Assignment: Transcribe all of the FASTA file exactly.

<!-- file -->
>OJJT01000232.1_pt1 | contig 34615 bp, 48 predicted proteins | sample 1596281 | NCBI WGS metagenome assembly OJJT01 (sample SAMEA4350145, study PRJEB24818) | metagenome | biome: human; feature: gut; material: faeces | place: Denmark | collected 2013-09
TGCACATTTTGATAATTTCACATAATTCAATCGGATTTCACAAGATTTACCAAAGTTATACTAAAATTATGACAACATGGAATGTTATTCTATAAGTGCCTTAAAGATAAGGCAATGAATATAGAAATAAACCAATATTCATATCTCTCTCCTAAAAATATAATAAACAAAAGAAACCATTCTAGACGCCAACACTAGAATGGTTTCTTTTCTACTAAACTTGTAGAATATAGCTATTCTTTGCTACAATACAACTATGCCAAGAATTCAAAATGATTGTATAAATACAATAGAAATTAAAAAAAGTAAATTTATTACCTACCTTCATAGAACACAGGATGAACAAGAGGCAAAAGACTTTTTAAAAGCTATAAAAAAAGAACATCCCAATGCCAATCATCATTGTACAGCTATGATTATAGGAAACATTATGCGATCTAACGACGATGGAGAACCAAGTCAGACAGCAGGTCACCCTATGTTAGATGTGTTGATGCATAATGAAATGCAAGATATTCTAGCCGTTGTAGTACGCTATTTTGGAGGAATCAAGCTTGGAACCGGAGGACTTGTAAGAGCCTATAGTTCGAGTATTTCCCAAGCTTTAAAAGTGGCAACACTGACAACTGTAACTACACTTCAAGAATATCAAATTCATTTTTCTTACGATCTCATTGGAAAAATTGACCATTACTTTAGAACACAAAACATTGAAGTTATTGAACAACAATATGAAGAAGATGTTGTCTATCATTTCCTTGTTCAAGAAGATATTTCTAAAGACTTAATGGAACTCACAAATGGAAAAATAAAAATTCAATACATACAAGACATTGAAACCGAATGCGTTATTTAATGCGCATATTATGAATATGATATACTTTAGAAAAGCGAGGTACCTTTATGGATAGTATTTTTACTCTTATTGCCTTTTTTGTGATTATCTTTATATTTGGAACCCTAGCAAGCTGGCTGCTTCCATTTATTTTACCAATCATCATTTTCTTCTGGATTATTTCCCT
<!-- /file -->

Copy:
>OJJT01000232.1_pt1 | contig 34615 bp, 48 predicted proteins | sample 1596281 | NCBI WGS metagenome assembly OJJT01 (sample SAMEA4350145, study PRJEB24818) | metagenome | biome: human; feature: gut; material: faeces | place: Denmark | collected 2013-09
TGCACATTTTGATAATTTCACATAATTCAATCGGATTTCACAAGATTTACCAAAGTTATACTAAAATTATGACAACATGGAATGTTATTCTATAAGTGCCTTAAAGATAAGGCAATGAATATAGAAATAAACCAATATTCATATCTCTCTCCTAAAAATATAATAAACAAAAGAAACCATTCTAGACGCCAACACTAGAATGGTTTCTTTTCTACTAAACTTGTAGAATATAGCTATTCTTTGCTACAATACAACTATGCCAAGAATTCAAAATGATTGTATAAATACAATAGAAATTAAAAAAAGTAAATTTATTACCTACCTTCATAGAACACAGGATGAACAAGAGGCAAAAGACTTTTTAAAAGCTATAAAAAAAGAACATCCCAATGCCAATCATCATTGTACAGCTATGATTATAGGAAACATTATGCGATCTAACGACGATGGAGAACCAAGTCAGACAGCAGGTCACCCTATGTTAGATGTGTTGATGCATAATGAAATGCAAGATATTCTAGCCGTTGTAGTACGCTATTTTGGAGGAATCAAGCTTGGAACCGGAGGACTTGTAAGAGCCTATAGTTCGAGTATTTCCCAAGCTTTAAAAGTGGCAACACTGACAACTGTAACTACACTTCAAGAATATCAAATTCATTTTTCTTACGATCTCATTGGAAAAATTGACCATTACTTTAGAACACAAAACATTGAAGTTATTGAACAACAATATGAAGAAGATGTTGTCTATCATTTCCTTGTTCAAGAAGATATTTCTAAAGACTTAATGGAACTCACAAATGGAAAAATAAAAATTCAATACATACAAGACATTGAAACCGAATGCGTTATTTAATGCGCATATTATGAATATGATATACTTTAGAAAAGCGAGGTACCTTTATGGATAGTATTTTTACTCTTATTGCCTTTTTTGTGATTATCTTTATATTTGGAACCCTAGCAAGCTGGCTGCTTCCATTTATTTTACCAATCATCATTTTCTTCTGGATTATTTCCCT